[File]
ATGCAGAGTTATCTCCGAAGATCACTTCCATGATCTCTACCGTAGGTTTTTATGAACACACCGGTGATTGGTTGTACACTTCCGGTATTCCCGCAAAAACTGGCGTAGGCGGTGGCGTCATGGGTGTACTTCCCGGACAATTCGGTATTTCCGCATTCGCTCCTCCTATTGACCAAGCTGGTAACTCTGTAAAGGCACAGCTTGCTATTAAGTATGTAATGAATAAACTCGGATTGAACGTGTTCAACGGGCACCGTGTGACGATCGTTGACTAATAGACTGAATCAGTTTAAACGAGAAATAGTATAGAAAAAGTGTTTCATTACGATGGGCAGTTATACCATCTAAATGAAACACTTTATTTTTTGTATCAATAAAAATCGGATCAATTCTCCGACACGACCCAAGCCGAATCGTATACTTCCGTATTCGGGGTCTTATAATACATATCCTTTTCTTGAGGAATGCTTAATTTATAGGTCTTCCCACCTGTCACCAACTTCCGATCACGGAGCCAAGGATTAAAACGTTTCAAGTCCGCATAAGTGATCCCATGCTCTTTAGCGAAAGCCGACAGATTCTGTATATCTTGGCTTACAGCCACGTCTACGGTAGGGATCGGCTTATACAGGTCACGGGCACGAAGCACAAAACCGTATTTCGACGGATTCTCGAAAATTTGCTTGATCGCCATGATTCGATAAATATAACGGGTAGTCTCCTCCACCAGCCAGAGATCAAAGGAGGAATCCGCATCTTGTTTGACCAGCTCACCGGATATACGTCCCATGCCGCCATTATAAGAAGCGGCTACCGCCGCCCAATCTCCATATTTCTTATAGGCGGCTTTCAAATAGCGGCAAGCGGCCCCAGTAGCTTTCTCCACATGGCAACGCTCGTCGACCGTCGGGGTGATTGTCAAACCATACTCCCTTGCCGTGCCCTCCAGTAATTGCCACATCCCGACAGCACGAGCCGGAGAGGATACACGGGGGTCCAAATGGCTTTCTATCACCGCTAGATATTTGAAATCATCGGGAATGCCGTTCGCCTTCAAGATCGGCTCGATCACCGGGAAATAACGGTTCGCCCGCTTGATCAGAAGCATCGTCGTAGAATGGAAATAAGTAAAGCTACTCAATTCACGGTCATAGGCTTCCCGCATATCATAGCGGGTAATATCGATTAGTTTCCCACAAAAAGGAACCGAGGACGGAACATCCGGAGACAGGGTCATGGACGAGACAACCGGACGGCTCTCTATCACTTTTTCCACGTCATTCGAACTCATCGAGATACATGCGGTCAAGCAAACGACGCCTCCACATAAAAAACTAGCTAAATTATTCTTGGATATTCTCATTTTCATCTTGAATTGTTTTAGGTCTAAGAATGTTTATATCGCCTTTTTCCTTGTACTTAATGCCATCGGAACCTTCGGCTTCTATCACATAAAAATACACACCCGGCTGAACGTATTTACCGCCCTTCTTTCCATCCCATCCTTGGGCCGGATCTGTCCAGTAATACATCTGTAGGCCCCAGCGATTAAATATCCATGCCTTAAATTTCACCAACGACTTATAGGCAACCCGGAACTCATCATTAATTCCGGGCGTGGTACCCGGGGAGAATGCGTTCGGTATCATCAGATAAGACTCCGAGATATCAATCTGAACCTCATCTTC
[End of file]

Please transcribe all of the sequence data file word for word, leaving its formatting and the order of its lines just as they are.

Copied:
ATGCAGAGTTATCTCCGAAGATCACTTCCATGATCTCTACCGTAGGTTTTTATGAACACACCGGTGATTGGTTGTACACTTCCGGTATTCCCGCAAAAACTGGCGTAGGCGGTGGCGTCATGGGTGTACTTCCCGGACAATTCGGTATTTCCGCATTCGCTCCTCCTATTGACCAAGCTGGTAACTCTGTAAAGGCACAGCTTGCTATTAAGTATGTAATGAATAAACTCGGATTGAACGTGTTCAACGGGCACCGTGTGACGATCGTTGACTAATAGACTGAATCAGTTTAAACGAGAAATAGTATAGAAAAAGTGTTTCATTACGATGGGCAGTTATACCATCTAAATGAAACACTTTATTTTTTGTATCAATAAAAATCGGATCAATTCTCCGACACGACCCAAGCCGAATCGTATACTTCCGTATTCGGGGTCTTATAATACATATCCTTTTCTTGAGGAATGCTTAATTTATAGGTCTTCCCACCTGTCACCAACTTCCGATCACGGAGCCAAGGATTAAAACGTTTCAAGTCCGCATAAGTGATCCCATGCTCTTTAGCGAAAGCCGACAGATTCTGTATATCTTGGCTTACAGCCACGTCTACGGTAGGGATCGGCTTATACAGGTCACGGGCACGAAGCACAAAACCGTATTTCGACGGATTCTCGAAAATTTGCTTGATCGCCATGATTCGATAAATATAACGGGTAGTCTCCTCCACCAGCCAGAGATCAAAGGAGGAATCCGCATCTTGTTTGACCAGCTCACCGGATATACGTCCCATGCCGCCATTATAAGAAGCGGCTACCGCCGCCCAATCTCCATATTTCTTATAGGCGGCTTTCAAATAGCGGCAAGCGGCCCCAGTAGCTTTCTCCACATGGCAACGCTCGTCGACCGTCGGGGTGATTGTCAAACCATACTCCCTTGCCGTGCCCTCCAGTAATTGCCACATCCCGACAGCACGAGCCGGAGAGGATACACGGGGGTCCAAATGGCTTTCTATCACCGCTAGATATTTGAAATCATCGGGAATGCCGTTCGCCTTCAAGATCGGCTCGATCACCGGGAAATAACGGTTCGCCCGCTTGATCAGAAGCATCGTCGTAGAATGGAAATAAGTAAAGCTACTCAATTCACGGTCATAGGCTTCCCGCATATCATAGCGGGTAATATCGATTAGTTTCCCACAAAAAGGAACCGAGGACGGAACATCCGGAGACAGGGTCATGGACGAGACAACCGGACGGCTCTCTATCACTTTTTCCACGTCATTCGAACTCATCGAGATACATGCGGTCAAGCAAACGACGCCTCCACATAAAAAACTAGCTAAATTATTCTTGGATATTCTCATTTTCATCTTGAATTGTTTTAGGTCTAAGAATGTTTATATCGCCTTTTTCCTTGTACTTAATGCCATCGGAACCTTCGGCTTCTATCACATAAAAATACACACCCGGCTGAACGTATTTACCGCCCTTCTTTCCATCCCATCCTTGGGCCGGATCTGTCCAGTAATACATCTGTAGGCCCCAGCGATTAAATATCCATGCCTTAAATTTCACCAACGACTTATAGGCAACCCGGAACTCATCATTAATTCCGGGCGTGGTACCCGGGGAGAATGCGTTCGGTATCATCAGATAAGACTCCGAGATATCAATCTGAACCTCATCTTC